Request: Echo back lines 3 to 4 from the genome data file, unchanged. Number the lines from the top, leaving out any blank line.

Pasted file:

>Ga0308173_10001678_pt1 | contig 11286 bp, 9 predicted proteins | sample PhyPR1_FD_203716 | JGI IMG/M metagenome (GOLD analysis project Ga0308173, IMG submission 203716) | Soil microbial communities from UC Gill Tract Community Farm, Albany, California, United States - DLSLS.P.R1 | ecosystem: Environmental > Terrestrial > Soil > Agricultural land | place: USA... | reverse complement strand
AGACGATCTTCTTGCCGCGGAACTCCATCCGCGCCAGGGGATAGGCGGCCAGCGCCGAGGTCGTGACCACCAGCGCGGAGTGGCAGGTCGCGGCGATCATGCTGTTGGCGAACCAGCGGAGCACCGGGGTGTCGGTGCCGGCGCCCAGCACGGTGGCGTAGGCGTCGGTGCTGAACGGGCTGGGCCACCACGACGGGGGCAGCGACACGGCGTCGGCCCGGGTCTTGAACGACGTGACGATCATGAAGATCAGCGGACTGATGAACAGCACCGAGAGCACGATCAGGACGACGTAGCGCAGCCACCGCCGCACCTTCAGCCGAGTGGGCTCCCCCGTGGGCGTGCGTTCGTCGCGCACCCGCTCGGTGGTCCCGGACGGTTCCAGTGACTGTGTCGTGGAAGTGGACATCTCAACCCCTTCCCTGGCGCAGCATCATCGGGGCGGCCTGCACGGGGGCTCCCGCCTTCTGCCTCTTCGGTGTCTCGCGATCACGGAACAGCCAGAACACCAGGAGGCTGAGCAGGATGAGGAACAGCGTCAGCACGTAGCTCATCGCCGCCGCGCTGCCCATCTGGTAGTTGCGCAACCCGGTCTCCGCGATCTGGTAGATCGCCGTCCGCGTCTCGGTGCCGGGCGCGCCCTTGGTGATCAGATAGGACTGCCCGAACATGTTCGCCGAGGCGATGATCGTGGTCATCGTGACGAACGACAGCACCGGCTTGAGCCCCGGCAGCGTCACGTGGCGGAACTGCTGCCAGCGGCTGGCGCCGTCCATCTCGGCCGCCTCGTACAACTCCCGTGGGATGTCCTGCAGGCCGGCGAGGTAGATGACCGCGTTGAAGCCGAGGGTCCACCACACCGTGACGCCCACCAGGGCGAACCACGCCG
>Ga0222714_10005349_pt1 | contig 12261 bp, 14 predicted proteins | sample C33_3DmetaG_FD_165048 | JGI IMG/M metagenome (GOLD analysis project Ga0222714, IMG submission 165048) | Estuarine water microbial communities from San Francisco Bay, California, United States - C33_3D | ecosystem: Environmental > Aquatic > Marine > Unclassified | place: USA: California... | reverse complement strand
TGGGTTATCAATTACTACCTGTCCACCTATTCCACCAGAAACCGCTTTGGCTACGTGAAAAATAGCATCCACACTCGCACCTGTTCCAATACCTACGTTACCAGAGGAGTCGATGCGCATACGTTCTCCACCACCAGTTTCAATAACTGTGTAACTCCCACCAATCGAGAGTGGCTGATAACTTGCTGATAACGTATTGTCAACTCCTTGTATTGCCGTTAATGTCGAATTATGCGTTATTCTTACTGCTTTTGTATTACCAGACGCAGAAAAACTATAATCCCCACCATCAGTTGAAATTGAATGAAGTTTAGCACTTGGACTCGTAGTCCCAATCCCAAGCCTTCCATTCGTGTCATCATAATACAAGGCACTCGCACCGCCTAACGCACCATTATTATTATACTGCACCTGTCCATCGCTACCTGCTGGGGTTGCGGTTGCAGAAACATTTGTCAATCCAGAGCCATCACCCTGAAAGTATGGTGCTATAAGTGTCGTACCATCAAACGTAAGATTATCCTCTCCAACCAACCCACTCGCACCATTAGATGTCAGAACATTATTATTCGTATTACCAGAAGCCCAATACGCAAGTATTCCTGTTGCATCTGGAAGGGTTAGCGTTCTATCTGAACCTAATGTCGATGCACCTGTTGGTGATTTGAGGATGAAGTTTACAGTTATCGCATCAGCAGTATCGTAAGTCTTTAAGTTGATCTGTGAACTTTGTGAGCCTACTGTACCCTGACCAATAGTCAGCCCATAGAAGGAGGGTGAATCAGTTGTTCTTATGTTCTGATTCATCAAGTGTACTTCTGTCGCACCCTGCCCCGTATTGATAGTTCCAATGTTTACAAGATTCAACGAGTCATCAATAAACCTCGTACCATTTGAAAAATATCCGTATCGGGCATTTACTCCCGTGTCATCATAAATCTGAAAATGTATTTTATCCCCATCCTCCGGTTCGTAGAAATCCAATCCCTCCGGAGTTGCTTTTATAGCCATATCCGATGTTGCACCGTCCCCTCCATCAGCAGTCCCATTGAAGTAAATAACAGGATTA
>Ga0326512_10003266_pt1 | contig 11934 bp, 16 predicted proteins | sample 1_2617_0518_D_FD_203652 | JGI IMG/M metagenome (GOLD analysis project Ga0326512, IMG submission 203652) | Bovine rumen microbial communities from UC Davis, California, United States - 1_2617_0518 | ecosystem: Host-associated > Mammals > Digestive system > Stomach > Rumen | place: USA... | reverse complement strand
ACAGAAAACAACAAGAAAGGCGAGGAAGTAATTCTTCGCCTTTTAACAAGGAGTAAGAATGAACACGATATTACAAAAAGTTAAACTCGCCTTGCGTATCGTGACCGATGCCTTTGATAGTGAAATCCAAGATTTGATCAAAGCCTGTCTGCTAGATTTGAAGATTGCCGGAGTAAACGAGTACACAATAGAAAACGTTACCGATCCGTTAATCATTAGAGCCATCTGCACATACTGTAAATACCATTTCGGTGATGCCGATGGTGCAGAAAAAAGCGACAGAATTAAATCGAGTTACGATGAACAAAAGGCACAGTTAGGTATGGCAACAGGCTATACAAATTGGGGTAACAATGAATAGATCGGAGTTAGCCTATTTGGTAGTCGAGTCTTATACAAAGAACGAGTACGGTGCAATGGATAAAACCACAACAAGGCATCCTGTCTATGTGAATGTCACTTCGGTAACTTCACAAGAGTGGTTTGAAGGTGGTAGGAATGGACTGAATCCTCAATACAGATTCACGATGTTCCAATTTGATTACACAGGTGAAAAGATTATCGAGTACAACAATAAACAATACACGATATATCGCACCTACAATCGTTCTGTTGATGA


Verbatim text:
>Ga0222714_10005349_pt1 | contig 12261 bp, 14 predicted proteins | sample C33_3DmetaG_FD_165048 | JGI IMG/M metagenome (GOLD analysis project Ga0222714, IMG submission 165048) | Estuarine water microbial communities from San Francisco Bay, California, United States - C33_3D | ecosystem: Environmental > Aquatic > Marine > Unclassified | place: USA: California... | reverse complement strand
TGGGTTATCAATTACTACCTGTCCACCTATTCCACCAGAAACCGCTTTGGCTACGTGAAAAATAGCATCCACACTCGCACCTGTTCCAATACCTACGTTACCAGAGGAGTCGATGCGCATACGTTCTCCACCACCAGTTTCAATAACTGTGTAACTCCCACCAATCGAGAGTGGCTGATAACTTGCTGATAACGTATTGTCAACTCCTTGTATTGCCGTTAATGTCGAATTATGCGTTATTCTTACTGCTTTTGTATTACCAGACGCAGAAAAACTATAATCCCCACCATCAGTTGAAATTGAATGAAGTTTAGCACTTGGACTCGTAGTCCCAATCCCAAGCCTTCCATTCGTGTCATCATAATACAAGGCACTCGCACCGCCTAACGCACCATTATTATTATACTGCACCTGTCCATCGCTACCTGCTGGGGTTGCGGTTGCAGAAACATTTGTCAATCCAGAGCCATCACCCTGAAAGTATGGTGCTATAAGTGTCGTACCATCAAACGTAAGATTATCCTCTCCAACCAACCCACTCGCACCATTAGATGTCAGAACATTATTATTCGTATTACCAGAAGCCCAATACGCAAGTATTCCTGTTGCATCTGGAAGGGTTAGCGTTCTATCTGAACCTAATGTCGATGCACCTGTTGGTGATTTGAGGATGAAGTTTACAGTTATCGCATCAGCAGTATCGTAAGTCTTTAAGTTGATCTGTGAACTTTGTGAGCCTACTGTACCCTGACCAATAGTCAGCCCATAGAAGGAGGGTGAATCAGTTGTTCTTATGTTCTGATTCATCAAGTGTACTTCTGTCGCACCCTGCCCCGTATTGATAGTTCCAATGTTTACAAGATTCAACGAGTCATCAATAAACCTCGTACCATTTGAAAAATATCCGTATCGGGCATTTACTCCCGTGTCATCATAAATCTGAAAATGTATTTTATCCCCATCCTCCGGTTCGTAGAAATCCAATCCCTCCGGAGTTGCTTTTATAGCCATATCCGATGTTGCACCGTCCCCTCCATCAGCAGTCCCATTGAAGTAAATAACAGGATTA